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Fighting fire and fatigue: sleep quantity and quality during multi-day wildfire suppression

journal contribution
posted on 01.01.2016, 00:00 authored by Grace Vincent, Brad AisbettBrad Aisbett, Sarah HallSarah Hall, S A Ferguson
This study examined firefighters' sleep quantity and quality throughout multi-day wildfire suppression, and assessed the impact of sleep location, shift length, shift start time and incident severity on these variables. For 4 weeks, 40 volunteer firefighters' sleep was assessed using wrist actigraphy. Analyses revealed that the quantity of sleep obtained on fire days was restricted, and pre- and post-sleep fatigue ratings were higher, compared to non-fire days. On fire days, total sleep time was less when: (i) sleep location was in a tent or vehicle, (ii) shifts were greater than 14 h and (iii) shifts started between 05:00 and 06:00 h. This is the first empirical investigation providing objective evidence that firefighters' sleep is restricted during wildfire suppression. Furthermore, sleep location, shift length and shift start time should be targeted when designing appropriate controls to manage fatigue-related risk and preserve firefighters' health and safety during wildfire events. Practitioner Summary: During multi-day wildfire suppression, firefighters' sleep quantity was restricted, and pre- and post-sleep fatigue ratings were higher, compared to non-fire days. Furthermore, total sleep time was less when: (i) sleep occurred in a tent/vehicle, (ii) shifts were >14 h and (iii) shifts started between 05:00 and 06:00 h.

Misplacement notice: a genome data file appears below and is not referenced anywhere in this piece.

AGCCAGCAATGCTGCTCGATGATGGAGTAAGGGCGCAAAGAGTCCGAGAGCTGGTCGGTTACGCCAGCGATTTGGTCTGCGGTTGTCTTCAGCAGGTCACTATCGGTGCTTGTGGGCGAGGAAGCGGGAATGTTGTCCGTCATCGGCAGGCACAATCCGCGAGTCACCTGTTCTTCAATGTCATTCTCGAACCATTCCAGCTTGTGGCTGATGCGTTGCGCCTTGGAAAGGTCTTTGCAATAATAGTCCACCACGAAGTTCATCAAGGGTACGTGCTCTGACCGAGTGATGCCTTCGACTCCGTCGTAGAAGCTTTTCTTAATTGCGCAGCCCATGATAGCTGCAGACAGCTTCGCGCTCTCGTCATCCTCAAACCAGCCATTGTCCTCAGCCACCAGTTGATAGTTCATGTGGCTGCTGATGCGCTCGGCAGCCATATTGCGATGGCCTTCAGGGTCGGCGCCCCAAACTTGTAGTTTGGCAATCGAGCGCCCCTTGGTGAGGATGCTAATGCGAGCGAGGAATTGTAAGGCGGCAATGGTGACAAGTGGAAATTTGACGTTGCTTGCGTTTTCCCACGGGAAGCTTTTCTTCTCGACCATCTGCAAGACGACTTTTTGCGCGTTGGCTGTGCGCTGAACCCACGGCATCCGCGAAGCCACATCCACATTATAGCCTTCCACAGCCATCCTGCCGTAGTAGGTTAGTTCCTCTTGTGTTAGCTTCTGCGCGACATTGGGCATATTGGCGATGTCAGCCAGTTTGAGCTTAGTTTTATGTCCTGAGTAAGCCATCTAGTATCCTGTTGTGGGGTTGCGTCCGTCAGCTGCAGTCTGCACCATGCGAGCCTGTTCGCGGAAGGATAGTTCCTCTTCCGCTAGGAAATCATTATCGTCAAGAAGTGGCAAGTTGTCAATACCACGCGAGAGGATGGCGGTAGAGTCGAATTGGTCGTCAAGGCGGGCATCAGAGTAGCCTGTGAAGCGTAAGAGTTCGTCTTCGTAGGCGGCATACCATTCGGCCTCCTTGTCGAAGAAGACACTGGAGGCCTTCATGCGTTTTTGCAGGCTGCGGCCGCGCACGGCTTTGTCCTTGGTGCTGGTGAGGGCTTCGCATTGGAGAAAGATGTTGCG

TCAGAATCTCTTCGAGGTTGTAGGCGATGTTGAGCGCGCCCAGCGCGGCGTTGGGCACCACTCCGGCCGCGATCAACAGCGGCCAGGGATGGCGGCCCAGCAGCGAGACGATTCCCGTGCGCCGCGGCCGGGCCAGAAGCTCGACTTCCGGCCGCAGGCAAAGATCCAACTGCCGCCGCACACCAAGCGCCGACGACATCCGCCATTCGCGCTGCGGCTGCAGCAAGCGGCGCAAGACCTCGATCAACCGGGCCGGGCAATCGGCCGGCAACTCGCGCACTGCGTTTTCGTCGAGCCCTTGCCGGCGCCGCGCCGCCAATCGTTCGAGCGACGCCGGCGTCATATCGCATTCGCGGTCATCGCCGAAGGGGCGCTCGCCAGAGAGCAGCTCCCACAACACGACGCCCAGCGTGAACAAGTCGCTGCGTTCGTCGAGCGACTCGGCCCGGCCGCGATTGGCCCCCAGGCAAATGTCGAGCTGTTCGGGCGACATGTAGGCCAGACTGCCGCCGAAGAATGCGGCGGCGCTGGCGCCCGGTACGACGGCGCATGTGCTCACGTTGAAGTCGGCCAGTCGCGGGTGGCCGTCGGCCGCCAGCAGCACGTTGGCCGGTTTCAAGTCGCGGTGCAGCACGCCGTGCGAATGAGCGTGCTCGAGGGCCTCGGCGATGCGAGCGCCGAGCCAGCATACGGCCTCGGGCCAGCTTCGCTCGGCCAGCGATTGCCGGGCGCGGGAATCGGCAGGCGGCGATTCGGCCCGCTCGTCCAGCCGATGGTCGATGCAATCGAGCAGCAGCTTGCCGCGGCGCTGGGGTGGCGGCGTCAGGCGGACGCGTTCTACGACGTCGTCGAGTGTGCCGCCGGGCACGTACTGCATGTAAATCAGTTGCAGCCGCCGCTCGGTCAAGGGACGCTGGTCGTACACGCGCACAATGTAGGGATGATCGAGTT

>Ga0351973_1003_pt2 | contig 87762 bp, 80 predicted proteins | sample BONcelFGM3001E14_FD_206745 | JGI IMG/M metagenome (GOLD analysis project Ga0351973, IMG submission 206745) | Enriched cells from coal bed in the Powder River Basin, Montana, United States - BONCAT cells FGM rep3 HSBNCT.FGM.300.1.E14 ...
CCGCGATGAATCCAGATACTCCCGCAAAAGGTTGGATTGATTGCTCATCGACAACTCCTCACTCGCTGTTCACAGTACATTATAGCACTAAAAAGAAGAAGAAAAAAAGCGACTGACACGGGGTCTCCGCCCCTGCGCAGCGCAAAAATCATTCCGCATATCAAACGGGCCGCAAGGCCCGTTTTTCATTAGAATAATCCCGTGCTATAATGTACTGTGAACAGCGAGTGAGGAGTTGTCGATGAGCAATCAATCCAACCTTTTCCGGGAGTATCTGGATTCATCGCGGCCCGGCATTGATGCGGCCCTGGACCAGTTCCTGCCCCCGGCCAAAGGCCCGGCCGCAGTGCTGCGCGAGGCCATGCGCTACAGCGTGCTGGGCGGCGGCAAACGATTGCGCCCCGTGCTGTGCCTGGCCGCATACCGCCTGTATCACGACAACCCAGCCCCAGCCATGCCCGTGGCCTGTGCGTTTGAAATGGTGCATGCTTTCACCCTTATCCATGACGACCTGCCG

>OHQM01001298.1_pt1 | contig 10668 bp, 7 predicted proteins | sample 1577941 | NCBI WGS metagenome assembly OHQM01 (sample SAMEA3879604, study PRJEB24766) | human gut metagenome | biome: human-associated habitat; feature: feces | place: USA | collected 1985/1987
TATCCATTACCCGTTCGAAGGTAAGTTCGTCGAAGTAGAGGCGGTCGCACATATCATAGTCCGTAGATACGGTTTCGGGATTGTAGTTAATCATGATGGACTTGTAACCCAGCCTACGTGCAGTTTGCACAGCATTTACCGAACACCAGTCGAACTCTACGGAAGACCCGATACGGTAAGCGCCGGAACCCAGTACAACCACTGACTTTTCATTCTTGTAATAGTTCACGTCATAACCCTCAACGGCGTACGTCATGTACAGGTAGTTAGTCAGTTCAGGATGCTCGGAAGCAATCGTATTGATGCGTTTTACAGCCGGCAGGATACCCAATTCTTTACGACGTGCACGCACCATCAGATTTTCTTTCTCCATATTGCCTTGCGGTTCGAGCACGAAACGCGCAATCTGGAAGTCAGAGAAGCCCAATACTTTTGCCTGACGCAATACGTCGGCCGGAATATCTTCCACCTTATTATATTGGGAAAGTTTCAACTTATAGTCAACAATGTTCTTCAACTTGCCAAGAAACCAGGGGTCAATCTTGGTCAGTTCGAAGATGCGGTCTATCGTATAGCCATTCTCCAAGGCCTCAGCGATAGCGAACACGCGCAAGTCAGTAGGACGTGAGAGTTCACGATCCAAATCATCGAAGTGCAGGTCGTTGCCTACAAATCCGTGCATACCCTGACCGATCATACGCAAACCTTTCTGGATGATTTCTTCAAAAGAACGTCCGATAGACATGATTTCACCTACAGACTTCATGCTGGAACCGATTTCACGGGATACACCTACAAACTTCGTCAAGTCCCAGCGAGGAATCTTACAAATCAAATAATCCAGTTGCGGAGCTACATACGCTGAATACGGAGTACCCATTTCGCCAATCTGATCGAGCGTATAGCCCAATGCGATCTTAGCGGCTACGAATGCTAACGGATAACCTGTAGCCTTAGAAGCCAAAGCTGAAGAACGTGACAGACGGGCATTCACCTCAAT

History

Journal

Ergonomics

Volume

59

Issue

7

Pagination

932 - 940

Publisher

Taylor & Francis

Location

Abingdon, Eng.

ISSN

0014-0139

eISSN

1366-5847

Language

eng

Publication classification

C Journal article; C1 Refereed article in a scholarly journal

Copyright notice

2015, Informa UK